The announcement that started the excitement was the CES 2015 announcement of Ciclop, from Spanish company BQ. The primary parts of the scanner are mostly printable on standard home 3D printers or available at hardware stores (though with one notable exception) and the electronics are based on BQ's nice-looking Arduino board (the ZUM BT-238) and a custom shield (the ZUM SCAN). The camera is a Logitech USB webcam, and the entire assembly is orchestrated by BQ's Horus software, running on Linux or Windows (and with future possibilities for OS X, since it's written in Python).
The second new scanner is the ATLAS, brainchild of Uriah Liggett. Rather than using the ubiquitous but somewhat underpowered Arduino, he wrote his software for the Raspberry Pi, a package called FreeLSS. To go with FreeLSS, Uriah designed a scanner that can be almost entirely printed, and decided to fund further development with a wildly successful Kickstarter that has raised more than 60x his original goal. The Pi already had a nice camera module, and Uriah designed a simple board to let the Pi control the stepper and lasers, analogous (and similar) to the ZUM SCAN.
As far as I'm concerned, each design has strengths and weaknesses. I like the Ciclop's mix of printed and manufactured parts; the custom pieces are natural choices to be printed, and using threaded rod for the structural bits is inexpensive and solid. Their choice of 8 mm rod is especially convenient for those of us in the non-metric US, since 5/16" rod is a perfect substitute. The only difficult piece is the large 16014 bearing that supports the scanning turntable. It's a very good idea; the bearings in the stepper motor aren't designed to hold up a heavy item while it is being scanned, and relying on the 5 mm wide shaft as the only support for the turntable is a recipe for wobble and long-term wear problems. The bearing appears to be a common one, too, but unfortunately the price varies all over the place; I've found them as low as $10 (albeit with $9 shipping) and as high as $105. Apparently they're used for ATVs and similar vehicles, and I imagine that enthusiasts have opinions about which work best for them. For a scanner turntable, I think the $10 version will be fine!
What I don't like about the Ciclop is the requirement for a dedicated computer to run the scanner, on top of the Arduino/shield/webcam combination. The ZUM Arduino board costs $40 US (plus unknown shipping), I'm guessing that the shield will probably be $30 based on the components. Add the webcam and you're up to around $100; on top of that, you need a computer to which the scanner will be tethered with USB.
The ATLAS has the opposite set of problems. I understand the desire to print as much of the machine as possible, but in my opinion making the frame out of a dozen pieces, all of which have to be screwed together, is taking the concept too far. The Ciclop uses a couple dollars worth of threaded rod and nuts to save hours of printing and effort, and the frame will certainly be stronger and stiffer. Although some of the design details are still being filled in, it also appears that the ATLAS turntable is only attached to the stepper motor.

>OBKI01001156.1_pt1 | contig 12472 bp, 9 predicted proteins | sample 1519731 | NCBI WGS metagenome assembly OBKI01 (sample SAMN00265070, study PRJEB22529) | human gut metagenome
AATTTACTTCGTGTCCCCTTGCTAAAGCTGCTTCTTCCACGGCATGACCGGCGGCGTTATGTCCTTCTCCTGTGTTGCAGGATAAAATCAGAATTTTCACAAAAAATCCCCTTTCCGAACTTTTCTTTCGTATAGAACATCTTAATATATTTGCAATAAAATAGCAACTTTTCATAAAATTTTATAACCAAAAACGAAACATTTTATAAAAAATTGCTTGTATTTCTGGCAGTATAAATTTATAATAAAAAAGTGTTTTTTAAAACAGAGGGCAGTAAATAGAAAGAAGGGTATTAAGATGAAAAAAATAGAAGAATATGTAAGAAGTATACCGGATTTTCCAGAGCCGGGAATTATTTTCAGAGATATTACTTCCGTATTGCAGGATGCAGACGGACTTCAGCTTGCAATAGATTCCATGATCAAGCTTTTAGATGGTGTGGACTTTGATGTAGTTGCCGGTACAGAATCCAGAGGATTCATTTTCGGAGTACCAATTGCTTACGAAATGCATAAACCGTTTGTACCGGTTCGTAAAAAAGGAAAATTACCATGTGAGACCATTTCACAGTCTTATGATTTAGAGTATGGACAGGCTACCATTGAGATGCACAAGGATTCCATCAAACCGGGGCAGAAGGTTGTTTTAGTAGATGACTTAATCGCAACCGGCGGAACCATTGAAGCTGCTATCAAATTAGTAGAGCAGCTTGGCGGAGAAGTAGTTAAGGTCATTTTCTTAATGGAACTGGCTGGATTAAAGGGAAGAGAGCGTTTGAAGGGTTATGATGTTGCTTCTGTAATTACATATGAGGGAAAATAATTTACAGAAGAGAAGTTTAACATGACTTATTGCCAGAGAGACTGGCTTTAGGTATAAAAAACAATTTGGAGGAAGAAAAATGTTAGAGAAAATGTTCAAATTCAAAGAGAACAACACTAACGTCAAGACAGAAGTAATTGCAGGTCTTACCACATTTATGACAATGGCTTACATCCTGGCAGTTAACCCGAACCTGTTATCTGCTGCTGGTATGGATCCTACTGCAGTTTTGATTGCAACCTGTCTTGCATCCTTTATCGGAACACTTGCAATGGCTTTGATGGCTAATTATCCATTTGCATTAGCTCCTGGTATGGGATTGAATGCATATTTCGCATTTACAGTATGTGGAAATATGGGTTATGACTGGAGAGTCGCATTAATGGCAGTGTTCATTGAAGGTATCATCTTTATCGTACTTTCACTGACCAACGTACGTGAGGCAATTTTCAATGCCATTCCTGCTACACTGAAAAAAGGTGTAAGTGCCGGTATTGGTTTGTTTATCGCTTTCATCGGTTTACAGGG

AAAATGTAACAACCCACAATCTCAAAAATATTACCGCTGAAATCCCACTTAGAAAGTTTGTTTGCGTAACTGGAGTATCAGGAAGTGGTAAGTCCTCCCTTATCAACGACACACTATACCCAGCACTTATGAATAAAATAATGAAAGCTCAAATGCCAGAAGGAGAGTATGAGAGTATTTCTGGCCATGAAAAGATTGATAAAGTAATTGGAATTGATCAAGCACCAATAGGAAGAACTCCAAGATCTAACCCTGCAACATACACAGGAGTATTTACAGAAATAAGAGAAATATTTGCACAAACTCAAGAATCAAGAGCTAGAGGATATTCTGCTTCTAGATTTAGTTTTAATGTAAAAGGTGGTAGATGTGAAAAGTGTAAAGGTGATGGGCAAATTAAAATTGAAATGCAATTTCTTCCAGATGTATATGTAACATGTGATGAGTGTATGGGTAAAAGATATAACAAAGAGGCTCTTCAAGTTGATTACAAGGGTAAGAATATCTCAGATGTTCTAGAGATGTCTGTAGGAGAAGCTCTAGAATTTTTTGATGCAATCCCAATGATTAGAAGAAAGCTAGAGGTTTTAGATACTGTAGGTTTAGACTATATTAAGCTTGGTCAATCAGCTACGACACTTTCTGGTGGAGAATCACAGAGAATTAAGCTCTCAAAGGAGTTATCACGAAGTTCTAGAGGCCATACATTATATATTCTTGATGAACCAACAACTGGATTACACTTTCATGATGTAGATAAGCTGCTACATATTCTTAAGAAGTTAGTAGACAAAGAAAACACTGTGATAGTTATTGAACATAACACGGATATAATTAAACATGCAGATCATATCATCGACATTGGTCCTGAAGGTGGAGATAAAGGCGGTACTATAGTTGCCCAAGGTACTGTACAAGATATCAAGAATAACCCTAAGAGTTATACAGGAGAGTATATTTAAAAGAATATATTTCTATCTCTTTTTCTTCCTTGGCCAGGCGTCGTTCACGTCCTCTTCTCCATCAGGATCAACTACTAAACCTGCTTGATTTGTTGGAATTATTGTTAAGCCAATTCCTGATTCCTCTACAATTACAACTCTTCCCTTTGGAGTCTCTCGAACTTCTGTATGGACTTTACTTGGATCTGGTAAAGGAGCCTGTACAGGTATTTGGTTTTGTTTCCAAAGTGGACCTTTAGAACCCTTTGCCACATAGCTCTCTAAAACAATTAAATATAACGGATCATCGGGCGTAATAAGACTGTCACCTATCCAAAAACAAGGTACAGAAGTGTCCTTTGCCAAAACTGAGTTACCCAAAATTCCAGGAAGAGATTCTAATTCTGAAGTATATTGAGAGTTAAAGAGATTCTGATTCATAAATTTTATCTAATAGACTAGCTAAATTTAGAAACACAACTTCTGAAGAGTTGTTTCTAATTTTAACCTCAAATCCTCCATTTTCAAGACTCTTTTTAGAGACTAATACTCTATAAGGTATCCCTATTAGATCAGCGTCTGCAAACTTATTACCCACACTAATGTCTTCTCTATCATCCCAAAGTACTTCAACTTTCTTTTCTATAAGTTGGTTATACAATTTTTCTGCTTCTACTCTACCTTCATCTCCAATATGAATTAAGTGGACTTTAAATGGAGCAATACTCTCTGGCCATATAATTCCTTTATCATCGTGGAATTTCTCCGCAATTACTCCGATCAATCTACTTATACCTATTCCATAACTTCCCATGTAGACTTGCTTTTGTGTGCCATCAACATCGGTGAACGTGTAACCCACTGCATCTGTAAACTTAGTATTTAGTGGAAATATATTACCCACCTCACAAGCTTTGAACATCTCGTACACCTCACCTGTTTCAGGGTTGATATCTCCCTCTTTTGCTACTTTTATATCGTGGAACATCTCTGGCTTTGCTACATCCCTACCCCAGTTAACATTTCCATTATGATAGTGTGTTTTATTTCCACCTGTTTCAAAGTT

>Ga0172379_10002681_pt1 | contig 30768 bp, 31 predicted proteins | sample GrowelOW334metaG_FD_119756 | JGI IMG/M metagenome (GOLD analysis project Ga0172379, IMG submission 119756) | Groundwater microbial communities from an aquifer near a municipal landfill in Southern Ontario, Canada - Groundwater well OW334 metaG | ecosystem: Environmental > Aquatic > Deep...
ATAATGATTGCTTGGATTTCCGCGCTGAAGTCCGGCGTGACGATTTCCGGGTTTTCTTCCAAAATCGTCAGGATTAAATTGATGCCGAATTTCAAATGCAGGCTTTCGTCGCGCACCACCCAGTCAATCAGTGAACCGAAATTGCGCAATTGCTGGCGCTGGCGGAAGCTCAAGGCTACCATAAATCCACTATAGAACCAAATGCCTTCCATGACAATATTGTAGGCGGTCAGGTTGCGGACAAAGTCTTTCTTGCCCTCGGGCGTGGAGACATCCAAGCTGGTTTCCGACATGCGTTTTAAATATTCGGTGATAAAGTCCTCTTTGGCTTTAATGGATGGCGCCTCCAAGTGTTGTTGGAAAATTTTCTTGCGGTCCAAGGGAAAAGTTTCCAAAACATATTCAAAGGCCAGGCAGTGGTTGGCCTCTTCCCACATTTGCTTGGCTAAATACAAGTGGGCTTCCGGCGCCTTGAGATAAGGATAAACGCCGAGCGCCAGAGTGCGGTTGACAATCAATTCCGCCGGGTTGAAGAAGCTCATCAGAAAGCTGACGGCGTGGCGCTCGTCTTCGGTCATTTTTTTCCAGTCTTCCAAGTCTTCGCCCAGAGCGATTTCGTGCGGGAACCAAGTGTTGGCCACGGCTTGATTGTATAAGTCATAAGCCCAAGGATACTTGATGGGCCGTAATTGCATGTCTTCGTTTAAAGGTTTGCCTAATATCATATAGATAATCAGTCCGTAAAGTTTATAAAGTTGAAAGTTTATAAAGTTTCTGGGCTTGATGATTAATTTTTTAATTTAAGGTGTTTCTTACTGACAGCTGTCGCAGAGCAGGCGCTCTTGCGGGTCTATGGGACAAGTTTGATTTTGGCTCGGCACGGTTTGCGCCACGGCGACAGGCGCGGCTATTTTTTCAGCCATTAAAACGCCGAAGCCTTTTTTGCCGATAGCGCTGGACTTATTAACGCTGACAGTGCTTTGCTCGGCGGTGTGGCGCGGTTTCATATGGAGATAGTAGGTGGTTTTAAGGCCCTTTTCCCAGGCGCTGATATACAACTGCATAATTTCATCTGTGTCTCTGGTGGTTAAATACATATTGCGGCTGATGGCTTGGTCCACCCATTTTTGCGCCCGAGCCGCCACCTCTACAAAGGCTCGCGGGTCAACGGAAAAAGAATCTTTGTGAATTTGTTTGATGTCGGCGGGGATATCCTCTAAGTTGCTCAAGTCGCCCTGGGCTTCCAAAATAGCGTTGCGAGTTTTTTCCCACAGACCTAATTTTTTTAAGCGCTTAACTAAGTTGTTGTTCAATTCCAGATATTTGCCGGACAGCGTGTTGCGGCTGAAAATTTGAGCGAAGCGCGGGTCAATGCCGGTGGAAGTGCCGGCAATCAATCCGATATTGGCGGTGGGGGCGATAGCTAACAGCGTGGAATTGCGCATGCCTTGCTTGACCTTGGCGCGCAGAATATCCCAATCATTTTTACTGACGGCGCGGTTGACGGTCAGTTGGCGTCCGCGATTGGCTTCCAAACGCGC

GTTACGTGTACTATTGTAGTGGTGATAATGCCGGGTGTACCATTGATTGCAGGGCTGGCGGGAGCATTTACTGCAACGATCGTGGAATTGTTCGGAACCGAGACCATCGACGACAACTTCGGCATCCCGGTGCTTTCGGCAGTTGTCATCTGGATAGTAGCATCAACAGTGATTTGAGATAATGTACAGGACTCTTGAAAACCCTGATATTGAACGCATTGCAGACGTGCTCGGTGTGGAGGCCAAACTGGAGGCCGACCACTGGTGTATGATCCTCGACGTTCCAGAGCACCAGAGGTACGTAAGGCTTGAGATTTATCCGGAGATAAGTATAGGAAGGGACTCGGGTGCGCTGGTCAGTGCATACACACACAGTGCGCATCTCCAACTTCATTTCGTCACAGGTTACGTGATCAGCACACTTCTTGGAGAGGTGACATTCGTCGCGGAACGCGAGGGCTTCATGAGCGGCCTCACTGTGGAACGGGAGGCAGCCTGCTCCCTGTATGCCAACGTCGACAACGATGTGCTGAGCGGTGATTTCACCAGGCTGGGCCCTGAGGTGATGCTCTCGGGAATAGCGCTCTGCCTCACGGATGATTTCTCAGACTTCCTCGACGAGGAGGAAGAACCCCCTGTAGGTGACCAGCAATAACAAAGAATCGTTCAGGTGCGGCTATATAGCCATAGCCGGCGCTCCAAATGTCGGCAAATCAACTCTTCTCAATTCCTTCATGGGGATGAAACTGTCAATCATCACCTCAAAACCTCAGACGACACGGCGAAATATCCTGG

On the other hand, FreeLSS looks like a great solution. A Raspberry Pi replaces the Arduino and the attached PC, handling both the machine control and processing tasks (yes, it looks as though the new Pi 2 will do an even better job, but nobody has been able test it yet). A simple adapter board holds a standard stepper motor driver module (the Allegro A4988 that most of us rely on for our 3D printers) and a Darlington transistor pack that lets the Pi switch the lasers on and off. The system is designed to be networked and headless, accessed via a webpage that it serves up. The Pi camera has higher resolution than most any webcam and, at $30, costs even less. Its ribbon cable is not as friendly as the typical USB round cord and the one that ships with the camera is too short, but replacements are readily available. All together it is a straightforward, inexpensive and powerful package.
The best thing about both projects, of course, is that they're entirely Open Source. Ciclop is Creative Commons licensed (CC-BY-SA) and both Horus and FreeLSS are GPL; ATLAS hasn't yet been released but is promised to be open. That means I can take whatever I think is best out of both of them, and that's what this project is all about; a physical design based on Ciclop (with some modifications) and driven by FreeLSS on a Raspberry Pi. Hence, Piclop!
In the next post I'll talk about the printing that I've done so far, and the parts that I think need to be reworked or redesigned, as well as the initial BOM and sources for the electronic parts. One other note; the ATLAS Kickstarter is wrapping up as I write this, but there's still time to get in. Although I'm not using all the same parts that Uriah is sourcing, I believe that everything he's chosen would work fine for the Piclop, and his professionally made boards will be a lot nicer than the homemade versions that I'll be making. Even if you don't want a parts kit, a contribution to the project is certainly worthwhile given the effort he's put into making FreeLSS available for all of us to use.
Creative Commons Atribution Share-Alike license (CC-BY-SA) - See more at: http://diwo.bq.com/en/ciclop-released/#sthash.GJlIaWse.dpuf